Apr 25, 2012 at 6:42 am #1289145
Ike JutkowitzBPL Member
@ikeLocale: Central Michigan
I've really enjoyed reading all of the personal accounts of the recent BPL R2R2R. I was curious about some of the technical details related to running this route.
1. What was your run/walk strategy (if you had one)? Would you do it differently next time? For those that ran the initial downhill, did this compromise your ability to finish the route? Did you do anything specific with regards to training for downhills prior to the run?
2. Did anyone use trekking poles while running? If so, what did you do with them on the downhills and flats?
3. What was your nutritional strategy?
Awesome job on completing the run!
IkeApr 25, 2012 at 6:58 am #1870951
Art …BPL Member
1. RRR strategy was simple – run the downhills, jog the flats, power walk the uphills. This stratgey is no different than other long ultra type "runs" I've done.
If you plan to run the downhills, you definitley need to do a lot of downhill running in your training. downhill is much harder on the legs than uphill.
For your training for an RRR you should do a lot of hills, up and down. I do hills, both long and short, as a regular part of my training.
1b. a note about running downhill – John V. and I did the Bright Angel version of the RRR. Bright Angel trail had a mind numbing (leg numbing) amount of steps. can't remember from the past if South Kaibab has as many steps. the steps make both the uphill and downhill "interesting", but running down the steps is even more difficult, and harder on the legs than downhill running in general. its also difficult to get a nice fast downhill pace going for any length of time. the North Kaibab trail seemed to have fewer steps.
2. did not use trekking poles but they could come in handy on the uphills if you know how to properly use them.
3. I took 4,400 calories on the run. 3,500 calories perpetuem, 900 calories cookies.
perpetuem was mixed in a water bottle, so it basically was a liguid diet. one big mouthful every 15 minutes, about 60-70 calories. for me, constant nutrition works best. I used all my perpetuem but had about 400 calories of cookies left over.Apr 25, 2012 at 7:36 am #1870962
Hiking MaltoBPL Member
1) I ran the initial downhill, likely a bit too fast. It did impact what should have been a great running section on the trail between Phantom Rach and Roaring Springs. I exclusively walked the uphills, my hiking pace is probably faster than my uphill running pace and much easier. As far as downhill training, I had two training runs with higher elevation gain than the R2R2R prior to the run, (11 and 13k) While this undoubtable helped me it still didn't fully prepare me for the miles long ascents and descents. I'm not sure much could.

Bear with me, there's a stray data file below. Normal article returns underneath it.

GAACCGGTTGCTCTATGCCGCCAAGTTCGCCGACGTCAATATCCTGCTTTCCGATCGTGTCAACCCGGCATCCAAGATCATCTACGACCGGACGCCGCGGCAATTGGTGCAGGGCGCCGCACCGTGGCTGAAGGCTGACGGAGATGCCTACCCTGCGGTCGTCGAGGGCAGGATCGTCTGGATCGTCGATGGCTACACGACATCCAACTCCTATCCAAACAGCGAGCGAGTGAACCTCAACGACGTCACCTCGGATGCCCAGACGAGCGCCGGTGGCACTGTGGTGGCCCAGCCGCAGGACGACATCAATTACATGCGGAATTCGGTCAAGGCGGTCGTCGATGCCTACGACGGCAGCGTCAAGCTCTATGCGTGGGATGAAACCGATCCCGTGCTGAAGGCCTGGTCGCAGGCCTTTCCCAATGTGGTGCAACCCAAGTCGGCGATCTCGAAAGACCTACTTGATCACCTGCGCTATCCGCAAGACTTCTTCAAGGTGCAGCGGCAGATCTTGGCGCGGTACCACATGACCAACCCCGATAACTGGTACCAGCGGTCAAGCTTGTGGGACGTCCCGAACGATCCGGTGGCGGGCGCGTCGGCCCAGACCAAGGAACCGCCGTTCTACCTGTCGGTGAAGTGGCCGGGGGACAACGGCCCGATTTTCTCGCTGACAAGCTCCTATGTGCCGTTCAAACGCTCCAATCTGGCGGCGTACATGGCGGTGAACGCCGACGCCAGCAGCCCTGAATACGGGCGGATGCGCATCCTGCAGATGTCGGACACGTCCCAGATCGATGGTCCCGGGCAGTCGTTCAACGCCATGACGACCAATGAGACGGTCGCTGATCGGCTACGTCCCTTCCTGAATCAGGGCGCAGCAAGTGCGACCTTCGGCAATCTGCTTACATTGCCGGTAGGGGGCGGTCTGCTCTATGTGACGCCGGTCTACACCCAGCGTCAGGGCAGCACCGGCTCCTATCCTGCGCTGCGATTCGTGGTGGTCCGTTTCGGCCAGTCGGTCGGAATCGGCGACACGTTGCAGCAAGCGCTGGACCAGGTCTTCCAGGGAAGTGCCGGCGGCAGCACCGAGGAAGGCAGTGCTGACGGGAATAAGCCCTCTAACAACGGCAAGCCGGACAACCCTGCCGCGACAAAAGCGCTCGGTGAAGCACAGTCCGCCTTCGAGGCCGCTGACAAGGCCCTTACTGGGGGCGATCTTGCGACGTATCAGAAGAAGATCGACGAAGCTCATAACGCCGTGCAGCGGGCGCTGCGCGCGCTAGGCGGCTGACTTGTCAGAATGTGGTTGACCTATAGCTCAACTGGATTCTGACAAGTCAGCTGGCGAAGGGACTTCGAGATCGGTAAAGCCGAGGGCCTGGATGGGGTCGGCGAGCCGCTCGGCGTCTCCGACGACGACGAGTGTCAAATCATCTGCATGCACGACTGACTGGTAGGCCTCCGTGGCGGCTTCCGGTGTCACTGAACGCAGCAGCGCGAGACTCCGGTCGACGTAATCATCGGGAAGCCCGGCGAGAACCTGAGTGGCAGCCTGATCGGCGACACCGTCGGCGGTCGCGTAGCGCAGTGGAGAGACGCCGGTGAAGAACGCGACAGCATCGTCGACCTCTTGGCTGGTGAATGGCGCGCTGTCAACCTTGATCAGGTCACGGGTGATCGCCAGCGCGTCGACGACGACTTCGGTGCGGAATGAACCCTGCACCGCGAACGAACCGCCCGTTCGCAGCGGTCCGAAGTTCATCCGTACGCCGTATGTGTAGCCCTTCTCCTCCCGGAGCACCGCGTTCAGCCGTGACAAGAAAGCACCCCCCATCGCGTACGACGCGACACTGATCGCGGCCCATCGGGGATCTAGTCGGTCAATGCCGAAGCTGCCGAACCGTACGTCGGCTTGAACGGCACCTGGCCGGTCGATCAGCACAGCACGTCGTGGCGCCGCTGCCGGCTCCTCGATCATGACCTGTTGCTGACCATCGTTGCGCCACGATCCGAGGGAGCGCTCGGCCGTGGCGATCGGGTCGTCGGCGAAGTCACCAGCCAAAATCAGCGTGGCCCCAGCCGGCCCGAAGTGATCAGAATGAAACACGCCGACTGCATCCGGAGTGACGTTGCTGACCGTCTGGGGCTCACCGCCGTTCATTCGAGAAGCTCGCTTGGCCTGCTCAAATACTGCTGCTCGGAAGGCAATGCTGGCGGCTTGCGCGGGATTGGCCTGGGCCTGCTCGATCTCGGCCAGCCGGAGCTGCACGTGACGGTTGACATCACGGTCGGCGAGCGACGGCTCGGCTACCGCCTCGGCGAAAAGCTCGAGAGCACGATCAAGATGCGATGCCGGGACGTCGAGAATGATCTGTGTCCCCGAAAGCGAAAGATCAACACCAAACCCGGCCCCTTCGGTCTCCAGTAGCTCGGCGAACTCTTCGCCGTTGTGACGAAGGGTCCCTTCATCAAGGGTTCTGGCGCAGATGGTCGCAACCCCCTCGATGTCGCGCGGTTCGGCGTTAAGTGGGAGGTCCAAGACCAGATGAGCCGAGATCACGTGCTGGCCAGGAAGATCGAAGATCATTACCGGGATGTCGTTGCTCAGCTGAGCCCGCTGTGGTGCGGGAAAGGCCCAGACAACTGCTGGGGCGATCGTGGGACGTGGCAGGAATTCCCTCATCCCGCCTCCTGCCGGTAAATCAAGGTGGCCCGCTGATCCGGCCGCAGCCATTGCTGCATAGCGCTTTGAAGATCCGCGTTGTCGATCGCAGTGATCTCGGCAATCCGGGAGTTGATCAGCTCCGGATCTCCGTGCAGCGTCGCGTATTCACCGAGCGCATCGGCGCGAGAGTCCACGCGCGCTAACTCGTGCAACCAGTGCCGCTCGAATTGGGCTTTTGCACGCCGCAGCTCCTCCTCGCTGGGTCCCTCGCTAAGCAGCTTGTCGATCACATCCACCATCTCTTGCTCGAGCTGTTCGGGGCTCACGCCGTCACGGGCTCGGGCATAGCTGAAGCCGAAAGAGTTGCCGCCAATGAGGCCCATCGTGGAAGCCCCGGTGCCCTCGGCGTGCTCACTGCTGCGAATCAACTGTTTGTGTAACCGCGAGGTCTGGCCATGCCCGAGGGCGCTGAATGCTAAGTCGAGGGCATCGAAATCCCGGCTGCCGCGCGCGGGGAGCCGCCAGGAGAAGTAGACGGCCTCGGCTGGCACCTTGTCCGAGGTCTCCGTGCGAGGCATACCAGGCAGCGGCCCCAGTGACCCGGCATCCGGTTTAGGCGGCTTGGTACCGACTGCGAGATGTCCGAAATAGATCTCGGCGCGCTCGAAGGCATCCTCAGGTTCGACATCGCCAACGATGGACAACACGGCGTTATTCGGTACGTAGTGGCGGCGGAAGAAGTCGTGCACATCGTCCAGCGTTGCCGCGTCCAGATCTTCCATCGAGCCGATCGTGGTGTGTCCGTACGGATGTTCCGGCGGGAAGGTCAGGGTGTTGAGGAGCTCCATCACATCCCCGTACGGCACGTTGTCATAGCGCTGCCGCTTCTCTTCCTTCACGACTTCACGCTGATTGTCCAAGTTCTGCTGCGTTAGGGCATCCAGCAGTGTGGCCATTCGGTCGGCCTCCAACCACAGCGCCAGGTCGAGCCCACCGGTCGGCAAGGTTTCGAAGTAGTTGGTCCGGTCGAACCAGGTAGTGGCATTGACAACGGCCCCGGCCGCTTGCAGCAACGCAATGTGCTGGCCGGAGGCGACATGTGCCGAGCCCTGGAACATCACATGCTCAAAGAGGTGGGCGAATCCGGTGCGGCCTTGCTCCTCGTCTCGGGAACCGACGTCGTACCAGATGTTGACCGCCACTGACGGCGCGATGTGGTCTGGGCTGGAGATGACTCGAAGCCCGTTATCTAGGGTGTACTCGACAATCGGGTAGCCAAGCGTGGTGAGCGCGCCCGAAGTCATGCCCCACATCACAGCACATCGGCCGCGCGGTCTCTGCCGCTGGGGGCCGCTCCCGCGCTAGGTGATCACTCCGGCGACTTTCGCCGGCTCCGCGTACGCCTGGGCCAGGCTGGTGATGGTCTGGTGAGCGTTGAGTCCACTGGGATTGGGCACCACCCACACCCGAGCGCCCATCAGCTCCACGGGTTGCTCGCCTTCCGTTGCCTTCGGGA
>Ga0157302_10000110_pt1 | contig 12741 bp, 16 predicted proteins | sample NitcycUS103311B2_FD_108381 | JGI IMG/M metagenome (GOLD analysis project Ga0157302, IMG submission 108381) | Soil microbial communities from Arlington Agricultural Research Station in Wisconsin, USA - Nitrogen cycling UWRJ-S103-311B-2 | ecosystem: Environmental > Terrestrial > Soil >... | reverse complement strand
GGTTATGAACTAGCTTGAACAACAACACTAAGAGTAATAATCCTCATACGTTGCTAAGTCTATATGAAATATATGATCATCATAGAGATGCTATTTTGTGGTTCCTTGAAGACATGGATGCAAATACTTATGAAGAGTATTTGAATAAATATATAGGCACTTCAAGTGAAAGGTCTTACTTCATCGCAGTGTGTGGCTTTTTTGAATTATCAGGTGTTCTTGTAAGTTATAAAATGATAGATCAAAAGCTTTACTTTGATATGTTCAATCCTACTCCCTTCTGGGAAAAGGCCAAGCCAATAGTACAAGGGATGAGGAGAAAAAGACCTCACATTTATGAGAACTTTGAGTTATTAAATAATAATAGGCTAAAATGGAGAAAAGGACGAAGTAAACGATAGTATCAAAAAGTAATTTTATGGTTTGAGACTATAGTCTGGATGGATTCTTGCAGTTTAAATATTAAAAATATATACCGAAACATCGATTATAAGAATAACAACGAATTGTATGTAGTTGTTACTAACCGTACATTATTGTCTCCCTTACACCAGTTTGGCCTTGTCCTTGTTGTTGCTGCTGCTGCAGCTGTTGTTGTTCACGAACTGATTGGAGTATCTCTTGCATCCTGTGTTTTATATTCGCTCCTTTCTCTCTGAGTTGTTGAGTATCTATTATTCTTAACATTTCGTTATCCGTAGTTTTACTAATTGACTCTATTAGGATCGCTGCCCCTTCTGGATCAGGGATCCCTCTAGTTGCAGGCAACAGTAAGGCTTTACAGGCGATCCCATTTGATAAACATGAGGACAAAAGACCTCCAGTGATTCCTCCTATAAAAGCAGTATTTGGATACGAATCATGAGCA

2) I believe I was the only one that took trekking poles. They were a huge help in many ways for me. First, it allowed me to increase pace in the snow and it certainly increased my hiking pace on the uphills. (I aggressively use poles on uphills.) I would take them again unless I was an significantly better training at running a greater percentage. I eneded up using my poles for most of the downhills. It was either fairly steep, snow covered or mucky. I also did most of my training with poles and just hiked 2600 miles with them so they are very natural extensions of my arms.
3) I ended up intaking 300 calories per hour over the 12.5 hours, about 3600-3800 cal. I had much more of my Malto mix than normal, 2700 calories and that was by far my calories of preferance. In addition I had my normal junk food, chips, cookies, candy that was mixed in as well. This worked very well and I was never out of energy. I was limited by spent legs vs energy, something I'm not used to. If I were to do it over I would take a full 3600 calories of Malto and some extra food as my insurance in case of longer duration. I had no idea how long this was going to take and I planned food for 16-17 hours. Needless to say I had extra food.Apr 25, 2012 at 7:48 am #1870971
W I S N E R !BPL Member
1. Run everything but the uphills. That strategy failed at about 10 miles due to ITB pain, so I ended up having to hike more of the flats/downhill than I would have liked to. C'est la Vie. I think running ~7 miles of downhill without warming up first might have helped provoke the ITB issue (which I hadn't had trouble with in training). So did running the first downhill compromise me? Maybe. But I ran it totally easy and well within my comfort range. Why ITB flared up on this one I can only guess.
2. No trekking poles.
3. I actually ate very little, relatively speaking, but it was enough for me. Total for the day: 3 bottles of Perpetuem (810 Cal), 6 gels (600 cal), 1 snickers (270 cal), 1 Balance bar (200 cal), and ~2 oz. Fritos (~350 cal), 2 small flour tortillas (? cal). Total ~2500 calories.
Every single person on this run will likely tell you that it's way too little food (many carried/ate 2-3 X this amount), at least theoretically. But I regularly do long runs without much food. I fully believe you can train yourself to function on fewer calories (I can show many running related links studying this if you'd like). I did begin a slight bonk at the North Rim, but recovered quickly with a bottle of Perpetuem. Overall, my energy was great; knee pain was the only thing slowing me down.Apr 26, 2012 at 9:56 pm #1871758